Marybeth Lima and Boz Bowles CxC Summer Institute June 1-3, 2011 Reflections
What is reflection? Examining, evaluating, and interpreting experience Analyzing concepts, posing questions Exploring personal development and change Clarifying personal and professional values Putting facts, ideas and experiences together to derive new meaning and understanding
Reflective Prompt #1 Have you ever been asked to change or adjust your teaching style? Describe the situation. How did it happen? Where was it? Who was there? Be as descriptive and detailed as possible!
Reflective Prompt #2
When you were asked to change, how did you feel?
Were you nervous? Excited? Resentful?
Did it remind you of anything else?
Reflective Prompt #3 Did the experience change your thinking about teaching? Did you learn anything? Do you have a better idea of how such things might work?
Reflective Prompt #4 How did this experience change you professionally? Has your philosophy changed as a result of this experience?
ORID model Objective – What happened? Reflective – How did it feel? Interpretive – What did you think? How does it connect with theory? Decisional – What did it all mean? Will you be different as a result, and if so, how?
Another reflection model What So what? Now what?
What? So what?
Incorporating reflection into your class: What forms might it take?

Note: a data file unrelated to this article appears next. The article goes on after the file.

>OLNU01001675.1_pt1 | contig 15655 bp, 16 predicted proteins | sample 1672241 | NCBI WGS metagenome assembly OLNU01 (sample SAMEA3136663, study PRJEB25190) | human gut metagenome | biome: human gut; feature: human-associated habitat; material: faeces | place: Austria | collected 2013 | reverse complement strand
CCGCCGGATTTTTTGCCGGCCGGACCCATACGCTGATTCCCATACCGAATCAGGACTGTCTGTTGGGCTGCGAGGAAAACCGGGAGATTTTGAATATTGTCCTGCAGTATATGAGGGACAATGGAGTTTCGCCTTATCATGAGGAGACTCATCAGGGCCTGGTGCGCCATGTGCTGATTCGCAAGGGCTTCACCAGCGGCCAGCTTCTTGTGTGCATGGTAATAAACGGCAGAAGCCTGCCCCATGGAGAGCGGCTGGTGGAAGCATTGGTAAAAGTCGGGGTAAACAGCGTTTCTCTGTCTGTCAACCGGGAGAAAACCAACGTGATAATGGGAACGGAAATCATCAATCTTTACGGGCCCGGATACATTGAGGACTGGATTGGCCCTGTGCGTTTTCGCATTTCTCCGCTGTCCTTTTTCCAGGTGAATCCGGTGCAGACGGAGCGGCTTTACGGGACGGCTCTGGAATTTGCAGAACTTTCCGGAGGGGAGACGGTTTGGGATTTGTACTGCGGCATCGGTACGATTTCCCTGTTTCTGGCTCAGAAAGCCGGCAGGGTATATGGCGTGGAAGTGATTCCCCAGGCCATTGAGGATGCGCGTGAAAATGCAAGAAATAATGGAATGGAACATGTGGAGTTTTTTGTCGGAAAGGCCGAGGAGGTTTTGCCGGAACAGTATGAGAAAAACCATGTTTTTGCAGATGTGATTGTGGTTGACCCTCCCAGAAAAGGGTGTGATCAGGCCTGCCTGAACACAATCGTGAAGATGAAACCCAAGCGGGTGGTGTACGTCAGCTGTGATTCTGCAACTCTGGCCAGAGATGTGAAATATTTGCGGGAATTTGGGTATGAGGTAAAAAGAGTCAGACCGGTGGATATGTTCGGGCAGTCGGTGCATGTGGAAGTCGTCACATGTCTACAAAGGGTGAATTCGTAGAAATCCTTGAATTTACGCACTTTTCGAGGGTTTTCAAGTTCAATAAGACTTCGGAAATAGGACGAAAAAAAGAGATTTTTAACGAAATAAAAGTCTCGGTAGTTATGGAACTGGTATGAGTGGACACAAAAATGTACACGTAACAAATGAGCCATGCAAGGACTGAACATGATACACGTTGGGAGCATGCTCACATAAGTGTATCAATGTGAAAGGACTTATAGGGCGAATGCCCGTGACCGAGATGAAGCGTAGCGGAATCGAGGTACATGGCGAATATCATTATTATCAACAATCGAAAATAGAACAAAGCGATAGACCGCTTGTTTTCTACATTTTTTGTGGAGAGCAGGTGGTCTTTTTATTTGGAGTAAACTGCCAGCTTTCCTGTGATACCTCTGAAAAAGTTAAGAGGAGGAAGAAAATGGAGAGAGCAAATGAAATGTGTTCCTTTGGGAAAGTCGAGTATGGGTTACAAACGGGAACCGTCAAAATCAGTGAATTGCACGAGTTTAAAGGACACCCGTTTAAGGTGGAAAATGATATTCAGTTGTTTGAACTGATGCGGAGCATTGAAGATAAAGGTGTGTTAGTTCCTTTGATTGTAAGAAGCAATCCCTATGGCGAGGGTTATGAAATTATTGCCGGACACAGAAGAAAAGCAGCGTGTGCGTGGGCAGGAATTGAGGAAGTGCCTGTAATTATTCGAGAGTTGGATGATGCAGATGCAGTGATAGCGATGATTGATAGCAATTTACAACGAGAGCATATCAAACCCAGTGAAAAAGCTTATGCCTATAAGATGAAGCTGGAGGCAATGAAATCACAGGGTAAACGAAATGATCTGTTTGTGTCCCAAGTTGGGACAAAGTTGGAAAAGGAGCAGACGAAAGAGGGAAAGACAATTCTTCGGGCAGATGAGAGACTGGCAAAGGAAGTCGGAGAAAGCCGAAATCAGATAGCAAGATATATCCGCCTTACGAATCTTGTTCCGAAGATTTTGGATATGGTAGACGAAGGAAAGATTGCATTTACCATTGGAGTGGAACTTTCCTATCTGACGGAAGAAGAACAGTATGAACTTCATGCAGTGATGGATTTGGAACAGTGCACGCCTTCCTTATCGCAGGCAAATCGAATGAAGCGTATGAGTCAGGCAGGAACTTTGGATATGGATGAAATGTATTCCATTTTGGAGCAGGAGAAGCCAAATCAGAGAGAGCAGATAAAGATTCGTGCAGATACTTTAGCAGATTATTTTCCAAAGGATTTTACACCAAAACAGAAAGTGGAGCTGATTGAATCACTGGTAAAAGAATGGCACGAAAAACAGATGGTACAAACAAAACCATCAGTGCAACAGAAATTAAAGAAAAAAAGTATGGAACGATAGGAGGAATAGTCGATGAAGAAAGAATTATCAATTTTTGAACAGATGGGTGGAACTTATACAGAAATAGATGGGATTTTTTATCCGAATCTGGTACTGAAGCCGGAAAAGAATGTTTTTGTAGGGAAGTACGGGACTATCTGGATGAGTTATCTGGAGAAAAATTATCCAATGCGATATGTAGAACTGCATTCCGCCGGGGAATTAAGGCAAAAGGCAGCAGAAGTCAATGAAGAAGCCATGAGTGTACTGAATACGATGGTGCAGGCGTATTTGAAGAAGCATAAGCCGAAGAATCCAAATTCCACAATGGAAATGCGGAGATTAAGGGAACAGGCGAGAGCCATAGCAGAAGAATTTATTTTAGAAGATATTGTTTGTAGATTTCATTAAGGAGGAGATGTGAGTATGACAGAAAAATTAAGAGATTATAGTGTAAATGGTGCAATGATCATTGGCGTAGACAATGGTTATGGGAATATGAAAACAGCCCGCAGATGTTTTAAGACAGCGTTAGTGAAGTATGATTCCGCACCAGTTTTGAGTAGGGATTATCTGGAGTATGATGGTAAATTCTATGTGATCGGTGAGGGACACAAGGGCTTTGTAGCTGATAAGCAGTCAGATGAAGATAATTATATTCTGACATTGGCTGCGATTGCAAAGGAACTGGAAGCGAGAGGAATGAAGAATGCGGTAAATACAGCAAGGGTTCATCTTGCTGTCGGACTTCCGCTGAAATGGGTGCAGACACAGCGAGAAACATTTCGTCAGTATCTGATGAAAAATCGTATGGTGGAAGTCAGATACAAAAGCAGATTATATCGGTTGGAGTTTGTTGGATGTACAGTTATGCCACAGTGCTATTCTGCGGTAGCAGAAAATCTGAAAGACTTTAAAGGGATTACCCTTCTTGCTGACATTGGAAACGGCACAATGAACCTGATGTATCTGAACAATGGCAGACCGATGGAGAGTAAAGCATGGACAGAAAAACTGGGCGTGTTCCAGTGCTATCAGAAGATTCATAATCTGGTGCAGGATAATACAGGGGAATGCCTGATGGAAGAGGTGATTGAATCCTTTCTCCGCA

lab notebooks, process journals, etc.
Group reflections, guided freewriting, 2-minute essays, etc
blogs, wikis, YouTube, etc.
Responding to reflective writing While grading might not be necessary, RESPONDING IS ABSOLUTELY NECESSARY!
Share and respond in large and/or small groups
Grade selected entries
Establish clear grading criteria
“If I don’t grade it, they won’t do it.”
Common pitfalls Students Confusion - “Can we use a pencil?” Cynicism - “This is a big waste of my time!” Sucking up - “This is the greatest class because you are the bestest teacher in the world!” Lack of depth – “It was really great.” Faculty Coverage – “I don’t have time for this!” Work load – “I really don’t have time for this!”
Overcoming common pitfalls
Show examples of reflective writing
Do it yourself along with the class
If you plan to grade, explain criteria
Be clear about why you are assigning this genre
Avoid humor in your responses unintended slights
Respect all responses
Share your own reflections
For more information CCELL has a nice collection of resources on their website
Example student reflections I learned how important writing is to being an engineer and that if the proposal is bad then the design may be for naught. I have realized that kids, young as they may be, know more about play than any adult ever could.
Example student reflections The budget was a definite buzz kill because this was one of the first times that I’ve worked on a project with such a strict constraint.
Example student reflections I completely agree with the idea that engineering is about inclusion, and not just making things easier. Giving everyone a fair chance is one of the greatest gifts someone can give, and one of the hardest things to do. A good engineer can make the majority of the population happy with a design, but a great engineer can harness the good qualities of each of the different opinions in the entire population and mesh those together to change the world.